"I am very much confident that I am going alright," Shakib told Cricinfo before the match. "The team has backed me all the way, and the management has helped me also. It's almost a year now that I've been in charge, and we've always been good in our home conditions. Everywhere I go people are following me, and I'm enjoying it very much, on and off the ground."

Shakib's bowling lived up to a lofty pre-series billing, not least in the second match when his 3 for 32 was instrumental in keeping England in the mire, while his best innings of the series at Chittagong was ended by an unfortunate lbw decision that has provided Bangladesh with an ill-warranted alibi for their shortcomings. Despite the bone of contention that Andy Flower threw a local journalist on the eve of the game, when he agreed that bigger teams often get the benefit of the doubt, umpiring was not the reason for the result. And besides, Kevin Pietersen might demand a recount if that sort of blame-game is embarked upon.

Other players have made advances in this series - Tamim's scintillating hundred in the opening encounter was the sort of individual marker that deserves to linger in the collective conscience, while Imrul Kayes and Mushfiqur Rahim demonstrated the disciplines necessary to keep the Bangladeshi engine-room pumping for many years to come. But for all Shakib's protestations of progress, one can't help but thinking an opportunity has been missed this week. England aren't in town very often. And regardless of their middling strength in the world game, they are a side who fall noisily when toppled.

Andrew Miller is UK editor of Cricinfo. Go to to follow him on Twitter through the England tour of Bangladesh.

Comments have now been closed for this article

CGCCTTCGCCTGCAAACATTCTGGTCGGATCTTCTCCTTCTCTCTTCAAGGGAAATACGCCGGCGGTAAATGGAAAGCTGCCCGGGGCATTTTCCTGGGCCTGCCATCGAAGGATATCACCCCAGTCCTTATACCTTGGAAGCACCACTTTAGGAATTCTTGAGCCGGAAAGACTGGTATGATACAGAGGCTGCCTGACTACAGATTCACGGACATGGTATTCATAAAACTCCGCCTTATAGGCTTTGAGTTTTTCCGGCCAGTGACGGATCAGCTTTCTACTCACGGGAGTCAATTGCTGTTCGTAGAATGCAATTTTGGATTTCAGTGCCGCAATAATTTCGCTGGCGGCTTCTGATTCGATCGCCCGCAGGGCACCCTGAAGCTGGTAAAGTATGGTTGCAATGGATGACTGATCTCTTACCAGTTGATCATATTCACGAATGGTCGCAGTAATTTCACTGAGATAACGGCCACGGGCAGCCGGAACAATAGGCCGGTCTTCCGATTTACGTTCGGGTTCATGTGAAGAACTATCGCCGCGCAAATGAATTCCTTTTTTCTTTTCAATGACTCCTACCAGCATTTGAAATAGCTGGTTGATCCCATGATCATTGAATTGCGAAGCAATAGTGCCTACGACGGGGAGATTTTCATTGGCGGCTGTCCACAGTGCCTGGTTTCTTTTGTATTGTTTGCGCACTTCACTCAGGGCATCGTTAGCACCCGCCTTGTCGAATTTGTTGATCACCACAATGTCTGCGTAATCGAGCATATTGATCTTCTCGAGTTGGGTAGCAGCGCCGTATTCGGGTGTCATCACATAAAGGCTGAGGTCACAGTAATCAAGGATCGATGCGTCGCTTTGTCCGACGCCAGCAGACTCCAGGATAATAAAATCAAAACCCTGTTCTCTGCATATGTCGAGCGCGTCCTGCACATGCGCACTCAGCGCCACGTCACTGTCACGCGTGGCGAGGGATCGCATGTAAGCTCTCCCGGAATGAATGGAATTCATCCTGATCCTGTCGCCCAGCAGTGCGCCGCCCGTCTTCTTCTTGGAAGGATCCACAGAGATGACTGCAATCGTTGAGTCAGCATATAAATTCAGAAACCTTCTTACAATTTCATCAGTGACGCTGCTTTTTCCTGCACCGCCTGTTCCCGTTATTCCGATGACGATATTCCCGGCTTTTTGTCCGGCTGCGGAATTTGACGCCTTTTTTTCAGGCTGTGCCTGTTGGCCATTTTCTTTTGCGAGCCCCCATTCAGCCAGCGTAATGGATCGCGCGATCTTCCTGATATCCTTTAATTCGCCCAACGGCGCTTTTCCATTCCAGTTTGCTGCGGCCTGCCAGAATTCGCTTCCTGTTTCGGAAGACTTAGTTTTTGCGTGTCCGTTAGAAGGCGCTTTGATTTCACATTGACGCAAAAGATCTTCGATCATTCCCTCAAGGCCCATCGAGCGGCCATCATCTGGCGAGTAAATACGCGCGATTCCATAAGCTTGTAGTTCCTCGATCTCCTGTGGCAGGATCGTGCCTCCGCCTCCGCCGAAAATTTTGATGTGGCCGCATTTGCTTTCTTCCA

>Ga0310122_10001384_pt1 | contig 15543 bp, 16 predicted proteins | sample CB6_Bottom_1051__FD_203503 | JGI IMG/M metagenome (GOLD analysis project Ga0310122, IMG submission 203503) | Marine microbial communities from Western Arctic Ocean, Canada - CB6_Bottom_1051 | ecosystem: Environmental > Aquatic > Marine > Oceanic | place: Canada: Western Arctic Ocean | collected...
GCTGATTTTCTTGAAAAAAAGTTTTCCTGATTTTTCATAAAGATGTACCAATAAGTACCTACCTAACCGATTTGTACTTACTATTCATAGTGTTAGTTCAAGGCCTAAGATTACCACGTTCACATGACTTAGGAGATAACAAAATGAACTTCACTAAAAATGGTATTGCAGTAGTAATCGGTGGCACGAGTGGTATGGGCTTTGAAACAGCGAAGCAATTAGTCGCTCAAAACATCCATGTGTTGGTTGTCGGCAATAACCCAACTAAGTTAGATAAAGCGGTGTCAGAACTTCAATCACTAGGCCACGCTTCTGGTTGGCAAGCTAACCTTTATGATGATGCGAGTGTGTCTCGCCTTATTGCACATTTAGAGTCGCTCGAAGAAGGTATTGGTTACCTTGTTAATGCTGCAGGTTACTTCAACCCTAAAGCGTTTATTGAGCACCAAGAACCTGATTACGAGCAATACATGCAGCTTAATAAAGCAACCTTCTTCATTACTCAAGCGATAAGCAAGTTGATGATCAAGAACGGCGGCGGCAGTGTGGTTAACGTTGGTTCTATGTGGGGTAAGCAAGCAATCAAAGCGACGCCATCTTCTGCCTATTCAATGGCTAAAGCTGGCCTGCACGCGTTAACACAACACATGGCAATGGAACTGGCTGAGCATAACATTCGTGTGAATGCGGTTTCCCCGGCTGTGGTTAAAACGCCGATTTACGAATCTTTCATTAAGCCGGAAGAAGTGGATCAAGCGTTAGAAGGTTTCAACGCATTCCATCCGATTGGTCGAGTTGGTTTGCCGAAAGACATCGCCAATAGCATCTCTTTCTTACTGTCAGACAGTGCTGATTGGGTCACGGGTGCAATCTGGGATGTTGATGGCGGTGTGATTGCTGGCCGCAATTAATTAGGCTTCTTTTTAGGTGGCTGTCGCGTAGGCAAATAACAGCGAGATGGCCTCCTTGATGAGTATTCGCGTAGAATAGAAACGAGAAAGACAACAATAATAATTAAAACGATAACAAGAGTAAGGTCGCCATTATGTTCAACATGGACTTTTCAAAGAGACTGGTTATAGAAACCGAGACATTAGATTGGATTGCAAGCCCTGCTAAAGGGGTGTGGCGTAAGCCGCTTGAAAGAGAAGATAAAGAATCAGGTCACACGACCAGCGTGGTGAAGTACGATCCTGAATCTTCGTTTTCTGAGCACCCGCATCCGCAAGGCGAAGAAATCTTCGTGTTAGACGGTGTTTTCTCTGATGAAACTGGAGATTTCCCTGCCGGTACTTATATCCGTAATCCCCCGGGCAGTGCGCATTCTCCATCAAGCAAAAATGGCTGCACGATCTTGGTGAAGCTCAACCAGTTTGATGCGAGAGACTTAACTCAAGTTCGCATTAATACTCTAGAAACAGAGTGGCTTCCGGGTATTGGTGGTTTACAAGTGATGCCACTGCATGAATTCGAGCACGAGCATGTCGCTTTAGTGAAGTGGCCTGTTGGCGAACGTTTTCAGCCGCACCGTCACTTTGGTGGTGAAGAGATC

• Bang on March 10, 2010, 6:05 GMT

    Yes SatyanBahrain, Bangladesh is an ordinary team just after India whose world famous cricketers still close eyes and tremble against any pace over 130KM :) Shahadat made Shewag a joker against his lift ups and ultimately ended Shewag's agony :) Oh I loved to see the relief on Shewag's face LOL

  • Soji on March 6, 2010, 15:53 GMT

    Its normal to critically analyse when things go wrong. But trust me this team had come a long way from their induction in to the international cricket . This can be seen in their attitude.They are not at all afraid of any big names. Now they are in the process of building a crux which I believe revolve around Shakib,Tamim,Razzak and Ashraful.

  • Kareem on March 6, 2010, 15:00 GMT

    I would like to remind every one about the WC 07 success, for a second imagine bangladesh did not play the games against India and South Africa. What do we have? Humiliating defeats against all the other teams, including the beginning of a horror ride called "losing to Ireland". I as a cricket fan would like to see Bangladesh put in more well fought games, rather than those fluke victories followed by strings of rubbish performances. Slowly, but surely Bangladesh are getting there, one genuine fast bowler, and a decent #3 is all the team needs to really break free.

  • Sasi Kumar on March 6, 2010, 12:37 GMT

    Bangladesh are a side that are gradually improving at the world stage. However the third ODI did confirm that they are an ordinary side. Not just that they could not win it, but just that they were not competent enogh to put up a good fight. Virender Sehwag called a spade a spade and that was not taken too well by the coach of the Bangladesh team. I feel it's time for Jamie Siddons to show the results or just keep his garb shut. Or his words may come back to bite his bottom someday.

  • Rajibul on March 6, 2010, 9:02 GMT

    Based on 3rd ODI I woould like to say that Shakib is really a bull shit or more worst thing. I shocked when Mahmudullah & Naem Islam in batting after 5 wicket down even BD team bull shit captain didn't take batting PP. As BD worst & third class captin knows that after this partnership there is no more batsman & only bowler (Razzak, Shafiul, Rubel, Shuvo)will come to bat then why didn't instruct his player to take PP !!! did he wanted to play Rubel, Razzak, Shafiul in batting PP ? Same thing he did in the 2nd ODI also as well. Why people praising him that I don't know. What is performance in last 8/9 ODI as batsman. He is worst BD captain I have ever seen.